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The theme is salvation. Check the link below for a detailed explanation of the theme.
"The theme of salvation is central: The novel is about a man’s soul, and by extension a nation’s soul, in search of a way out of the vicious cycle of birth and decay—in search of the “beautyful.”
the main theme of The Beautiful Ones Are Not Yet Born is mainy the physical and moral corruption
The Beautyful Ones Are Not Yet Born is a soul-searching novel written in response to "the rot which imprisoned everything." The influence of imperialism on the new government of Ghana cannot be overlooked and even though "the sons of the nation" are controlling their beloved country, there are still "palms getting greased" but there is no excuse any more. They cannot or do not want to break free from the capitalist-style system which profits them but leaves others destitute. The novel is a personal account of one, significantly unnamed, man's struggle to fight against this corruption, making corruption, and the institutionalizing of it, a major theme of the book.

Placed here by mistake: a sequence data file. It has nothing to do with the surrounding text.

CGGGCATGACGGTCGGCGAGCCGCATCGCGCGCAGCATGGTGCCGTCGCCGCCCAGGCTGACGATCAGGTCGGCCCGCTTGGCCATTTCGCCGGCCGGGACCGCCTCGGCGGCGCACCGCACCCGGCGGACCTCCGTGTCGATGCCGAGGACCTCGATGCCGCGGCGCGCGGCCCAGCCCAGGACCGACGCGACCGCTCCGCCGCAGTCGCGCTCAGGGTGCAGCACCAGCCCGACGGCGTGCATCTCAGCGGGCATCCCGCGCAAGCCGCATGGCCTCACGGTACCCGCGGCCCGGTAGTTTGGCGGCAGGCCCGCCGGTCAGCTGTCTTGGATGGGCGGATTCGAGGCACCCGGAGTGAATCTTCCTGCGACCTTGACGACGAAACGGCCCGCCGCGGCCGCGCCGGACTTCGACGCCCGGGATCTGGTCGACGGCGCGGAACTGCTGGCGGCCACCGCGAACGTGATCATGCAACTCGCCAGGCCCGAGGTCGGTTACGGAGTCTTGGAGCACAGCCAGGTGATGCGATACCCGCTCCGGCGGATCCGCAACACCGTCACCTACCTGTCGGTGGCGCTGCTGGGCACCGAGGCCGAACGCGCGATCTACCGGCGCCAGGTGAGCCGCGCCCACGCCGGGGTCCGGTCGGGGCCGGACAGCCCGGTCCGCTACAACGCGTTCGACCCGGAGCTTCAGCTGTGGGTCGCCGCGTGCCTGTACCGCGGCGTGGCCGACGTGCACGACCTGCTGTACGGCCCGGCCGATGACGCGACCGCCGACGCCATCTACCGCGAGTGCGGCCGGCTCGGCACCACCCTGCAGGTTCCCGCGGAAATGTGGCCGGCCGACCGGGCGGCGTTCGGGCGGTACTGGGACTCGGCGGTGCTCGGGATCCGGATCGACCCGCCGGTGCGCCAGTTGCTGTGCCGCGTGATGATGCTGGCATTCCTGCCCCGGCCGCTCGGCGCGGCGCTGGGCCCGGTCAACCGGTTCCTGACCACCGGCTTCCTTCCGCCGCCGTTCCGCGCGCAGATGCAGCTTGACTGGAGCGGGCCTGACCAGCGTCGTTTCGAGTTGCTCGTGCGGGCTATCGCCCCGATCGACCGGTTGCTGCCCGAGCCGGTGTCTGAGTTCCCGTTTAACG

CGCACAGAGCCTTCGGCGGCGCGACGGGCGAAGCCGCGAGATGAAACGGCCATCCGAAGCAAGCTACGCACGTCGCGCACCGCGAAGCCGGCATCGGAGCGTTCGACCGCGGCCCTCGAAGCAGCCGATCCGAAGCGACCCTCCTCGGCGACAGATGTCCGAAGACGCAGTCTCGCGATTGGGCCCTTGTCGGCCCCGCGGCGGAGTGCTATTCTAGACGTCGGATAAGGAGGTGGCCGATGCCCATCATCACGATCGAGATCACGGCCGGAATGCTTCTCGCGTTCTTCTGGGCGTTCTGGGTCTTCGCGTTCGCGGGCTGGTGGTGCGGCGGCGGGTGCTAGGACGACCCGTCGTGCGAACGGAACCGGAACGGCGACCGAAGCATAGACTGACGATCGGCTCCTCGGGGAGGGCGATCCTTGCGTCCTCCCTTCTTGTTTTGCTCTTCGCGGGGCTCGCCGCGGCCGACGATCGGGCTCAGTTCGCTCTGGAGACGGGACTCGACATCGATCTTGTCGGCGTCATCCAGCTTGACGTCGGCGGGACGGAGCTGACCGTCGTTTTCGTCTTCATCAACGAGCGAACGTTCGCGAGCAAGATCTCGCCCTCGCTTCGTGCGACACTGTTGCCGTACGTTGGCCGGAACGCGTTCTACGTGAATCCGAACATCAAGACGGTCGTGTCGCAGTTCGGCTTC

The description of the banister as the man ascends the stairs in his office block talks of the "organic" feeling of the wood and yet it leaves him thinking of all the "diseased skin" that has touched the banister, and so, for him it represents all that represses the human spirit. He accepts that "loneliness" will result as he cannot win. The unnamed man must suffer the humiliation of being compared to his more successful colleague and old school friend Koomson who is idolized by the man's wife and family. As a junior government official, it would be easy for the unnamed man to advance his career but to do so would mean accepting bribes just like Koomson. He experiences isolation and rejection and his family accuse him of being disloyal because he fails to provide adequately for them.
It is a sad fact that" it costs you more money if you go to the police" meaning that to get their co-operation, there will inevitably be more money changing hands which ironically only contributes to and extends the corruption. The result is a "living death" whether caused by poverty or corruption. The man is expected to behave like his counterparts because "if you work in the same office you can eat from the same bowl" he is told and he is the one who is made to feel guilty in his refusal.
The novel will ultimately reveal how the man's determination is his saving grace and is his salvation (another theme). He will save Koomson and earn his wife's respect but he knows that the cycle of corruption will continue. To the reader, however, he is the "beautyful" one.
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